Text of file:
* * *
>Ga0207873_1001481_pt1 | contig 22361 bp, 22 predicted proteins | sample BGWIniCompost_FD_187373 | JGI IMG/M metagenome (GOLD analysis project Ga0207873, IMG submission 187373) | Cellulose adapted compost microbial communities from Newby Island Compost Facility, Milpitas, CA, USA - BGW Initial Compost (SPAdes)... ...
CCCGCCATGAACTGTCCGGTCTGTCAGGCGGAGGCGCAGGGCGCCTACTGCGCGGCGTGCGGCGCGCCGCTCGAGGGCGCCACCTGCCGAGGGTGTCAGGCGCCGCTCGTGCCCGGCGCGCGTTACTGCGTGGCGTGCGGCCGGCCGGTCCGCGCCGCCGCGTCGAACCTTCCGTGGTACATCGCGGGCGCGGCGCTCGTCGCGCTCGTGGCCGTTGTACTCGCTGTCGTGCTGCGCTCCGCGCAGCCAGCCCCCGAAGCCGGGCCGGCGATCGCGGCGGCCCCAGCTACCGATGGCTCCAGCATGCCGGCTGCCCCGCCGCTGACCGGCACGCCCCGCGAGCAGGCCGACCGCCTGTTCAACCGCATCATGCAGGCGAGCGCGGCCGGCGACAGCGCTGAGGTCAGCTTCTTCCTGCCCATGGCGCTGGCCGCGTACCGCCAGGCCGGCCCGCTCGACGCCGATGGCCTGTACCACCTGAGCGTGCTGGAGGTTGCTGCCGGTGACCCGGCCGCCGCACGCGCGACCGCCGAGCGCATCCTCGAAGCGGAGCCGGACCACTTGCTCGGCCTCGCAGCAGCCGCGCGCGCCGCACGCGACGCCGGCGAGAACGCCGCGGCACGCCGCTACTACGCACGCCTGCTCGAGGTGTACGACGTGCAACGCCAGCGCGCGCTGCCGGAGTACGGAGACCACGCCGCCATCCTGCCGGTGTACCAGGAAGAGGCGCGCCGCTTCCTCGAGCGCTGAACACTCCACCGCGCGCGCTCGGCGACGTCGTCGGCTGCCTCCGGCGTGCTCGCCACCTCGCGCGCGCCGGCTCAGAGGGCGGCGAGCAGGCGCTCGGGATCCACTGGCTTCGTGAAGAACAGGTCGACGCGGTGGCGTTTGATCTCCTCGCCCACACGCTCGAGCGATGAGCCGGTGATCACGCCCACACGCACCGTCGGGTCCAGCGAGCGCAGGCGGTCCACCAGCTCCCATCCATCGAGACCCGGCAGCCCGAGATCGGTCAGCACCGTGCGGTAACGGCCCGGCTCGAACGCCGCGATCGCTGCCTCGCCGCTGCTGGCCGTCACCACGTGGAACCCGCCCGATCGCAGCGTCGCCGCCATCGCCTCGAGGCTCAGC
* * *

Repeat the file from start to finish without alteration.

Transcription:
>Ga0207873_1001481_pt1 | contig 22361 bp, 22 predicted proteins | sample BGWIniCompost_FD_187373 | JGI IMG/M metagenome (GOLD analysis project Ga0207873, IMG submission 187373) | Cellulose adapted compost microbial communities from Newby Island Compost Facility, Milpitas, CA, USA - BGW Initial Compost (SPAdes)... ...
CCCGCCATGAACTGTCCGGTCTGTCAGGCGGAGGCGCAGGGCGCCTACTGCGCGGCGTGCGGCGCGCCGCTCGAGGGCGCCACCTGCCGAGGGTGTCAGGCGCCGCTCGTGCCCGGCGCGCGTTACTGCGTGGCGTGCGGCCGGCCGGTCCGCGCCGCCGCGTCGAACCTTCCGTGGTACATCGCGGGCGCGGCGCTCGTCGCGCTCGTGGCCGTTGTACTCGCTGTCGTGCTGCGCTCCGCGCAGCCAGCCCCCGAAGCCGGGCCGGCGATCGCGGCGGCCCCAGCTACCGATGGCTCCAGCATGCCGGCTGCCCCGCCGCTGACCGGCACGCCCCGCGAGCAGGCCGACCGCCTGTTCAACCGCATCATGCAGGCGAGCGCGGCCGGCGACAGCGCTGAGGTCAGCTTCTTCCTGCCCATGGCGCTGGCCGCGTACCGCCAGGCCGGCCCGCTCGACGCCGATGGCCTGTACCACCTGAGCGTGCTGGAGGTTGCTGCCGGTGACCCGGCCGCCGCACGCGCGACCGCCGAGCGCATCCTCGAAGCGGAGCCGGACCACTTGCTCGGCCTCGCAGCAGCCGCGCGCGCCGCACGCGACGCCGGCGAGAACGCCGCGGCACGCCGCTACTACGCACGCCTGCTCGAGGTGTACGACGTGCAACGCCAGCGCGCGCTGCCGGAGTACGGAGACCACGCCGCCATCCTGCCGGTGTACCAGGAAGAGGCGCGCCGCTTCCTCGAGCGCTGAACACTCCACCGCGCGCGCTCGGCGACGTCGTCGGCTGCCTCCGGCGTGCTCGCCACCTCGCGCGCGCCGGCTCAGAGGGCGGCGAGCAGGCGCTCGGGATCCACTGGCTTCGTGAAGAACAGGTCGACGCGGTGGCGTTTGATCTCCTCGCCCACACGCTCGAGCGATGAGCCGGTGATCACGCCCACACGCACCGTCGGGTCCAGCGAGCGCAGGCGGTCCACCAGCTCCCATCCATCGAGACCCGGCAGCCCGAGATCGGTCAGCACCGTGCGGTAACGGCCCGGCTCGAACGCCGCGATCGCTGCCTCGCCGCTGCTGGCCGTCACCACGTGGAACCCGCCCGATCGCAGCGTCGCCGCCATCGCCTCGAGGCTCAGC